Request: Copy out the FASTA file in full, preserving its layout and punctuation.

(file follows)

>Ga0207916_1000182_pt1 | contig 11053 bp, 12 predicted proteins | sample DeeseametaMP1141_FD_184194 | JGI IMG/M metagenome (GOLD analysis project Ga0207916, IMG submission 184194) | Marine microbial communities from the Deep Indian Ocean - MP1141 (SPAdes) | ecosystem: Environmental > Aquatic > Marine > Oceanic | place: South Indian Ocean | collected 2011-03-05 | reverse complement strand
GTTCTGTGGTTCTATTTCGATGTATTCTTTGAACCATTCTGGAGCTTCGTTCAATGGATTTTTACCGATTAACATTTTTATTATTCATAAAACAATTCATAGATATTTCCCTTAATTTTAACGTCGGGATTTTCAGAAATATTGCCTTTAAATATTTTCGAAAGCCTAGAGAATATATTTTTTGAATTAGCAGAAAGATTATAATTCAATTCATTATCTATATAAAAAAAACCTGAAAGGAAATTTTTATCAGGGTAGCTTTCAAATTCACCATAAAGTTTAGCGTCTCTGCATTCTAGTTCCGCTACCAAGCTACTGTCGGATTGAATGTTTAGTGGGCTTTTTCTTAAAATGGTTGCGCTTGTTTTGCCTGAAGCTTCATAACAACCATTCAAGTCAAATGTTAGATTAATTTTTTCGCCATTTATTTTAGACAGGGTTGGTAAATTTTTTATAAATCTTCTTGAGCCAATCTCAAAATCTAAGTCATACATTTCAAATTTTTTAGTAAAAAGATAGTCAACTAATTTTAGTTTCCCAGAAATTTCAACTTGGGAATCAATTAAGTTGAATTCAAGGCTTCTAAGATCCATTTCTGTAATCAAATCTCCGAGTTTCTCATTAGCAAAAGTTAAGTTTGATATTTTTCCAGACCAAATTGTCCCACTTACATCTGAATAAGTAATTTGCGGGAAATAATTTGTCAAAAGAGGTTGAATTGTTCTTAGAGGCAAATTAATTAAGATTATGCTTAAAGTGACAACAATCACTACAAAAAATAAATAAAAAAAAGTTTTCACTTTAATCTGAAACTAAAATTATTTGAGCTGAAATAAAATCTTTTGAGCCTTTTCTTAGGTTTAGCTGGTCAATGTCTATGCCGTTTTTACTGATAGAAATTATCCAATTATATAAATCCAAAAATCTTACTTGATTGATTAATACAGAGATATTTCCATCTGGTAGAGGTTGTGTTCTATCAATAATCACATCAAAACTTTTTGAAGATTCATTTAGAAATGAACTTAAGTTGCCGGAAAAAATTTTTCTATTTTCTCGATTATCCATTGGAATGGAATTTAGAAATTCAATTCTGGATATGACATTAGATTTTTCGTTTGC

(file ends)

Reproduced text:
>Ga0207916_1000182_pt1 | contig 11053 bp, 12 predicted proteins | sample DeeseametaMP1141_FD_184194 | JGI IMG/M metagenome (GOLD analysis project Ga0207916, IMG submission 184194) | Marine microbial communities from the Deep Indian Ocean - MP1141 (SPAdes) | ecosystem: Environmental > Aquatic > Marine > Oceanic | place: South Indian Ocean | collected 2011-03-05 | reverse complement strand
GTTCTGTGGTTCTATTTCGATGTATTCTTTGAACCATTCTGGAGCTTCGTTCAATGGATTTTTACCGATTAACATTTTTATTATTCATAAAACAATTCATAGATATTTCCCTTAATTTTAACGTCGGGATTTTCAGAAATATTGCCTTTAAATATTTTCGAAAGCCTAGAGAATATATTTTTTGAATTAGCAGAAAGATTATAATTCAATTCATTATCTATATAAAAAAAACCTGAAAGGAAATTTTTATCAGGGTAGCTTTCAAATTCACCATAAAGTTTAGCGTCTCTGCATTCTAGTTCCGCTACCAAGCTACTGTCGGATTGAATGTTTAGTGGGCTTTTTCTTAAAATGGTTGCGCTTGTTTTGCCTGAAGCTTCATAACAACCATTCAAGTCAAATGTTAGATTAATTTTTTCGCCATTTATTTTAGACAGGGTTGGTAAATTTTTTATAAATCTTCTTGAGCCAATCTCAAAATCTAAGTCATACATTTCAAATTTTTTAGTAAAAAGATAGTCAACTAATTTTAGTTTCCCAGAAATTTCAACTTGGGAATCAATTAAGTTGAATTCAAGGCTTCTAAGATCCATTTCTGTAATCAAATCTCCGAGTTTCTCATTAGCAAAAGTTAAGTTTGATATTTTTCCAGACCAAATTGTCCCACTTACATCTGAATAAGTAATTTGCGGGAAATAATTTGTCAAAAGAGGTTGAATTGTTCTTAGAGGCAAATTAATTAAGATTATGCTTAAAGTGACAACAATCACTACAAAAAATAAATAAAAAAAAGTTTTCACTTTAATCTGAAACTAAAATTATTTGAGCTGAAATAAAATCTTTTGAGCCTTTTCTTAGGTTTAGCTGGTCAATGTCTATGCCGTTTTTACTGATAGAAATTATCCAATTATATAAATCCAAAAATCTTACTTGATTGATTAATACAGAGATATTTCCATCTGGTAGAGGTTGTGTTCTATCAATAATCACATCAAAACTTTTTGAAGATTCATTTAGAAATGAACTTAAGTTGCCGGAAAAAATTTTTCTATTTTCTCGATTATCCATTGGAATGGAATTTAGAAATTCAATTCTGGATATGACATTAGATTTTTCGTTTGC